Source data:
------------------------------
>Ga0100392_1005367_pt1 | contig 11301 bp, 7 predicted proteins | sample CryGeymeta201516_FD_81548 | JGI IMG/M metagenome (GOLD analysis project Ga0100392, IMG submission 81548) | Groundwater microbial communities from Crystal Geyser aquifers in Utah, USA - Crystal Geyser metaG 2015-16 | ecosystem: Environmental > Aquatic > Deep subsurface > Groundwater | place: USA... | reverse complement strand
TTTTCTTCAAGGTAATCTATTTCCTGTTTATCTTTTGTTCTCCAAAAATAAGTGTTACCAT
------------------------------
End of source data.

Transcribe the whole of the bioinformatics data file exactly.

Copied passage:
>Ga0100392_1005367_pt1 | contig 11301 bp, 7 predicted proteins | sample CryGeymeta201516_FD_81548 | JGI IMG/M metagenome (GOLD analysis project Ga0100392, IMG submission 81548) | Groundwater microbial communities from Crystal Geyser aquifers in Utah, USA - Crystal Geyser metaG 2015-16 | ecosystem: Environmental > Aquatic > Deep subsurface > Groundwater | place: USA... | reverse complement strand
TTTTCTTCAAGGTAATCTATTTCCTGTTTATCTTTTGTTCTCCAAAAATAAGTGTTACCAT